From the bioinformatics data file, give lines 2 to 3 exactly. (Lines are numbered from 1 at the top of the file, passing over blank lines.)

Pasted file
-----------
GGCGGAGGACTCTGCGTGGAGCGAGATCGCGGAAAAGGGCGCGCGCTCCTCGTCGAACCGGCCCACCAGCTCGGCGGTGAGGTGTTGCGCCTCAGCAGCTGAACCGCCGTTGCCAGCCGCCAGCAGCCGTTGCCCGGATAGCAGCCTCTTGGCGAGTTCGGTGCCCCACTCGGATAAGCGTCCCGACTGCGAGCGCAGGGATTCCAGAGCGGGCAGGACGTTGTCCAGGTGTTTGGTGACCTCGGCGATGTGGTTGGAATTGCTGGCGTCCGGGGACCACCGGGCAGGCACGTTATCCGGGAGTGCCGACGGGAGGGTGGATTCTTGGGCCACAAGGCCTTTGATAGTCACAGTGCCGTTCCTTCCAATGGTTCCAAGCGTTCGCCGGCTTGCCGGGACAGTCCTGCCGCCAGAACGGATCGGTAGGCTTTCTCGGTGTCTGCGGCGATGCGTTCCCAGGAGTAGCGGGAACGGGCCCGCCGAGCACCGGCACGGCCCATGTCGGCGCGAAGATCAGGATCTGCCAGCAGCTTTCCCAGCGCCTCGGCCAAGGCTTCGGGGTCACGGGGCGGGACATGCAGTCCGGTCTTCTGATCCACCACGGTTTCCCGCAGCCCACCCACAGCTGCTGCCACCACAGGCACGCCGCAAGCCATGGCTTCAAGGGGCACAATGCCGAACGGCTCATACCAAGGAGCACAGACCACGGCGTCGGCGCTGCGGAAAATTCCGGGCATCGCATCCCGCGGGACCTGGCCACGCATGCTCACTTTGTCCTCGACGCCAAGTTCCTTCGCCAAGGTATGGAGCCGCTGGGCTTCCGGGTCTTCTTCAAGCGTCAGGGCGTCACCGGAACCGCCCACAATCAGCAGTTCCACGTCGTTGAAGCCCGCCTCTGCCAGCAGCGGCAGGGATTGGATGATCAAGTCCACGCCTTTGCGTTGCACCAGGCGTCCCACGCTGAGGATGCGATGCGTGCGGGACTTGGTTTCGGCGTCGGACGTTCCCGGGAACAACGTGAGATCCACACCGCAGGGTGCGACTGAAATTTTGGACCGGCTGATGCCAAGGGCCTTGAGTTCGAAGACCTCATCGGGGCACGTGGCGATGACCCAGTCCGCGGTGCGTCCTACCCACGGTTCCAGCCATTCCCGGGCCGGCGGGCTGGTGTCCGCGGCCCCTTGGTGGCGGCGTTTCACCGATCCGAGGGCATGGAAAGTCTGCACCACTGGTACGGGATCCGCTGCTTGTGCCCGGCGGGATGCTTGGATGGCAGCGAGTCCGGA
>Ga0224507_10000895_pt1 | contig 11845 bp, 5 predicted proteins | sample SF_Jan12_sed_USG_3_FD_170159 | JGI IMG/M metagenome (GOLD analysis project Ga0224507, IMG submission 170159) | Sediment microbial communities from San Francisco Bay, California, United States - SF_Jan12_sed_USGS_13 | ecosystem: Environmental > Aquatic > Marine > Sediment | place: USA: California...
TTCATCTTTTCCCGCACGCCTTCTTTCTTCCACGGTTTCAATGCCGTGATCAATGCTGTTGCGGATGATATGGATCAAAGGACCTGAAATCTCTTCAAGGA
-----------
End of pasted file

>Ga0224507_10000895_pt1 | contig 11845 bp, 5 predicted proteins | sample SF_Jan12_sed_USG_3_FD_170159 | JGI IMG/M metagenome (GOLD analysis project Ga0224507, IMG submission 170159) | Sediment microbial communities from San Francisco Bay, California, United States - SF_Jan12_sed_USGS_13 | ecosystem: Environmental > Aquatic > Marine > Sediment | place: USA: California...
TTCATCTTTTCCCGCACGCCTTCTTTCTTCCACGGTTTCAATGCCGTGATCAATGCTGTTGCGGATGATATGGATCAAAGGACCTGAAATCTCTTCAAGGA